In early summer 2020, the team at Every Learner Everywhere participated in a leadership and team development program from The National Equity Project, along with peers from K-12 and higher-ed institutions across the country. Over two days of presentations, discussions, and breakout sessions, the Every Learner leadership considered how they could set courageous goals in their work with colleges and universities.
One of the team is Robert Perez, Manager of Network Development and Strategic Partnerships. His role is to build relationships with the network of partner organizations and with other organizations that may participate in the network’s initiatives.
All of Every Learner’s initiatives have a primary goal of using digital learning technologies to close equity gaps in higher ed. The mission is premised on that possibility.
But Every Learner and its network partners can’t assume equity naturally follows from digital learning. In fact, as Perez discusses here, without consistent attention, digital learning can end up reproducing existing equity gaps.
In the following conversation, edited and condensed for readability, Perez shares what emerged from the National Equity Project training and the renewed sense of purpose he and his colleagues derived from it.
How did the Equity Project training come up?
Equity is a component of our mission, but there was always a question of how to actualize that in the work that we do. Bringing Jessica Rowland Williams on board as the director last year, we were able to accelerate our efforts as a team.
While we are grateful for the enthusiasm for equity work that each of our 12 partners bring to the network, it can be challenging when this manifests as multiple understandings of what that work means in practice. It’s up to us to sustain that enthusiasm and develop an equity expertise within our team that can help focus the network’s equity vision and increase its impact.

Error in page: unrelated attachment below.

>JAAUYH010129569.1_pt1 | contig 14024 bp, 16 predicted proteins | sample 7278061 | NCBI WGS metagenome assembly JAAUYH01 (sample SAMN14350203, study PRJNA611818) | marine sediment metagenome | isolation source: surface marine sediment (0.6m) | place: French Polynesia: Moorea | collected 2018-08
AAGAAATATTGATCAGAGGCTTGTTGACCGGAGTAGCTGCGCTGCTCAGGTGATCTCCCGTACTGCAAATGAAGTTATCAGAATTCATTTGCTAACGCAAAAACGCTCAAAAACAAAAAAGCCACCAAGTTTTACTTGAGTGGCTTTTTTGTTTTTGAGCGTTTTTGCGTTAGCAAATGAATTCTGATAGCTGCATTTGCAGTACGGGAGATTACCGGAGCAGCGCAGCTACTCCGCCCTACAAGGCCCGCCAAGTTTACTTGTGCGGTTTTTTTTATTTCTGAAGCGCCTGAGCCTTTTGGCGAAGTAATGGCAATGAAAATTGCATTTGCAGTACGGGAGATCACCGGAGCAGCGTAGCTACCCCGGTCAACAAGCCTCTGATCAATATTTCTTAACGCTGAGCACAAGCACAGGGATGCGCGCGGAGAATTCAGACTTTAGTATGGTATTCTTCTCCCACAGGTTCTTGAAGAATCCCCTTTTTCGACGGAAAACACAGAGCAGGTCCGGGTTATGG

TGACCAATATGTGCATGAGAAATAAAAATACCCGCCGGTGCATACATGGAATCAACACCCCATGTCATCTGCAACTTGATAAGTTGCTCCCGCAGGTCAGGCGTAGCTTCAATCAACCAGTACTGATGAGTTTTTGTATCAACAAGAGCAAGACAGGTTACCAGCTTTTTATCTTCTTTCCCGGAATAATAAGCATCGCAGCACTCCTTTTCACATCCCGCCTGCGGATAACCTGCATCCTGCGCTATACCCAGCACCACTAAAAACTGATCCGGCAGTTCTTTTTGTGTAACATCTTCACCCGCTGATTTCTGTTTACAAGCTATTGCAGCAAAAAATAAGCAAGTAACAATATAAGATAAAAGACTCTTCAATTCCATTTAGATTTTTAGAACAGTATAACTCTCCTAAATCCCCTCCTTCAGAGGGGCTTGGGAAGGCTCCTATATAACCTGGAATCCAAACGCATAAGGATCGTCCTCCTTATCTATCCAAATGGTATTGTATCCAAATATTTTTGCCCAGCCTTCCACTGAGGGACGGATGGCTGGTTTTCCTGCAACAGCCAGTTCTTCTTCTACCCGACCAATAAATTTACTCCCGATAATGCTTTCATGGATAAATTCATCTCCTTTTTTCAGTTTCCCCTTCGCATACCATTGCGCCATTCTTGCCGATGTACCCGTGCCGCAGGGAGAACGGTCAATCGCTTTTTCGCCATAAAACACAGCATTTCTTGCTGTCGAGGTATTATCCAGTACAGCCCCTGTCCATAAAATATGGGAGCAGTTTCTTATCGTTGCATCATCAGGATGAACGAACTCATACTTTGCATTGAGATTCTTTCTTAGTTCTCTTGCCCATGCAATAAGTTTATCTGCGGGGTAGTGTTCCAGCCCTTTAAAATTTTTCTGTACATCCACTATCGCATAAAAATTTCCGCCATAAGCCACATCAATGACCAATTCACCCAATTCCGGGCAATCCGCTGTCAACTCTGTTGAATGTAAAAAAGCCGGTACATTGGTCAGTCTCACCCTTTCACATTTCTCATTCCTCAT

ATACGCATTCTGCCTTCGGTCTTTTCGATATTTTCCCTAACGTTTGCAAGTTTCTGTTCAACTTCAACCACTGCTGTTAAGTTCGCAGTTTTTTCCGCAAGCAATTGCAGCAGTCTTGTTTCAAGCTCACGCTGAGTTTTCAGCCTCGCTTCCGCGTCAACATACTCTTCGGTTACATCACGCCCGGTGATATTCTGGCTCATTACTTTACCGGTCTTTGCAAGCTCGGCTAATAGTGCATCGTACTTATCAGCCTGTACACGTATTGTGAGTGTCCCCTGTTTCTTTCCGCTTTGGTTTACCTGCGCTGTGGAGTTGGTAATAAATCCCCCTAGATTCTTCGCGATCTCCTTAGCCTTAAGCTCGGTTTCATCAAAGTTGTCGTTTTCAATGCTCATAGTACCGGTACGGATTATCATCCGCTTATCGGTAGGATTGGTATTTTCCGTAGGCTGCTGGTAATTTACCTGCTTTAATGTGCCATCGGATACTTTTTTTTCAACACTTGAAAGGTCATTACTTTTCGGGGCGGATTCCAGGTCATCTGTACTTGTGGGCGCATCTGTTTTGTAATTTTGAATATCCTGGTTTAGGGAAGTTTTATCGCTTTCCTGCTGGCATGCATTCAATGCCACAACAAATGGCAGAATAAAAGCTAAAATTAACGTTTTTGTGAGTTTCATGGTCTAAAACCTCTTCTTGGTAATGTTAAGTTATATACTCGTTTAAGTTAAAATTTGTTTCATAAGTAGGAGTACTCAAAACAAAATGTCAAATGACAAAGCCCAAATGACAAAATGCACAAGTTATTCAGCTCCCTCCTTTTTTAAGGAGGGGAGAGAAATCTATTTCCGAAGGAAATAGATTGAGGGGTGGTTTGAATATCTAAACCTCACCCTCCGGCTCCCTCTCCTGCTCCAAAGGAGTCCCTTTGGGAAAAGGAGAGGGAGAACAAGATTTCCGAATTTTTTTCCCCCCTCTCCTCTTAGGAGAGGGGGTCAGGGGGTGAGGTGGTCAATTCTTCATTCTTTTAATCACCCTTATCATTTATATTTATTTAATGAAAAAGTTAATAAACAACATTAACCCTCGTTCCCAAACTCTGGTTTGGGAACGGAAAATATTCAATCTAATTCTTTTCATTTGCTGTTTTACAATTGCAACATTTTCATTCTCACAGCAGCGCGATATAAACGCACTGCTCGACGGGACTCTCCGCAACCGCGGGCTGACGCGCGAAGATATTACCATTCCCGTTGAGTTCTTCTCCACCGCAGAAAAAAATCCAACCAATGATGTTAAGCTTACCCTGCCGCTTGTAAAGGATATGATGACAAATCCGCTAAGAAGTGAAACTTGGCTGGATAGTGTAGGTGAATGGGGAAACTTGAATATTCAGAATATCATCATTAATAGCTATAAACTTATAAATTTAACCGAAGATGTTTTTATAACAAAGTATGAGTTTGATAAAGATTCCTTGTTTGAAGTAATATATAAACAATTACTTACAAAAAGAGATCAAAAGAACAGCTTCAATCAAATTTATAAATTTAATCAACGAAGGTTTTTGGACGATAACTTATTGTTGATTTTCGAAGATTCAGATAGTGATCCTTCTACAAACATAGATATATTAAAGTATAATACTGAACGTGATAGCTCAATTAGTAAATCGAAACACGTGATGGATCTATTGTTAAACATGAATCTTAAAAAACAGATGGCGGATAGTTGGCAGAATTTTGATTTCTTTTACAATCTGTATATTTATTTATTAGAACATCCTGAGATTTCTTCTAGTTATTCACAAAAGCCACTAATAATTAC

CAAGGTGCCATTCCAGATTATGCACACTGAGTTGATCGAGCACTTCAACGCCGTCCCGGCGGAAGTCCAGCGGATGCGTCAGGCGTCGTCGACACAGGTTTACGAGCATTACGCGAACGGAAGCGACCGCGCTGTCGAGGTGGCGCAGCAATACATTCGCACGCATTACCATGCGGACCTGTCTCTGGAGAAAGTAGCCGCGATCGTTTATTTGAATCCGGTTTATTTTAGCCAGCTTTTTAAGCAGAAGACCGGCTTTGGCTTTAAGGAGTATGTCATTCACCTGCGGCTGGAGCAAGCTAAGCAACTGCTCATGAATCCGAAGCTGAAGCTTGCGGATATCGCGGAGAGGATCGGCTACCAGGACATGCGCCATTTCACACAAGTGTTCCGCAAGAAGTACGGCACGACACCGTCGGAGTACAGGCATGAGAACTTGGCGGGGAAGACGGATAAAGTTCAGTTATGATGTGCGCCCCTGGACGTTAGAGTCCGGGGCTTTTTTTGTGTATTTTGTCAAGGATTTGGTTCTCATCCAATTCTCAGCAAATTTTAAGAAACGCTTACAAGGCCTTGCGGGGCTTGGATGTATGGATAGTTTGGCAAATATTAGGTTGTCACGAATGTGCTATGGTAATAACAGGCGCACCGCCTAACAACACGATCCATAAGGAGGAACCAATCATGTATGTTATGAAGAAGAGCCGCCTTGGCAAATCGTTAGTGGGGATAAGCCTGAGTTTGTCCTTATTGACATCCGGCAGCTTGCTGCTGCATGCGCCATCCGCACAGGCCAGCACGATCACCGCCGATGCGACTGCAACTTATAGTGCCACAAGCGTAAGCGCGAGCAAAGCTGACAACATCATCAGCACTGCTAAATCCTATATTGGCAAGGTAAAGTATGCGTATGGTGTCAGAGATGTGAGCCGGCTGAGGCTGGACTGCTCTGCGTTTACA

Was there also an interest in improving how the internal team works together?
The training does help us bring our respective views on equity into greater alignment. The structured training illuminated our thinking about our own experiences and what we think about the work we’re doing now.
Ideally, we would like to continue developing a critical eye when it comes to equity so that whenever a network partner surfaces a potential project we can quickly answer the question, “What’s the straight line between this work and its concrete equity impact on campus?”
When there is, we want to broadcast to the world how digital learning can be used to close gaps in achievement on racial and socioeconomic lines.
Does that straight line between digital learning initiatives and equity usually exist in practice?
Our assumption is there’s not. We all have it as an intention, but we’re not really seeing it. It doesn’t seem very concrete when we look at a lot of specific initiatives.
So we want to be able to ask about pilot projects, “How can we do it next time to bring out the equity intention that was there at the beginning? And if it’s still in process, how can we re-center equity?”
Going forward, we want to make sure that it’s top of mind and that we’re only pursuing lines of work that have equity at the core.
Like I said, everybody is committed and is enthusiastic about it. Our most pressing challenge is making sure our equity perspective and expertise is robust enough to make sure our work is designed for impact. Looking ahead, though, I expect the challenge will be capacity as the network’s activity multiplies.
Can you give an example of re-centering equity?
A lot of our services were developed with faculty in mind as the consumer, providing them with professional development or tools to improve their pedagogical practice when it comes to digital learning. That’s great, obviously, because if a faculty member isn’t performing well, that has huge ramifications for the student.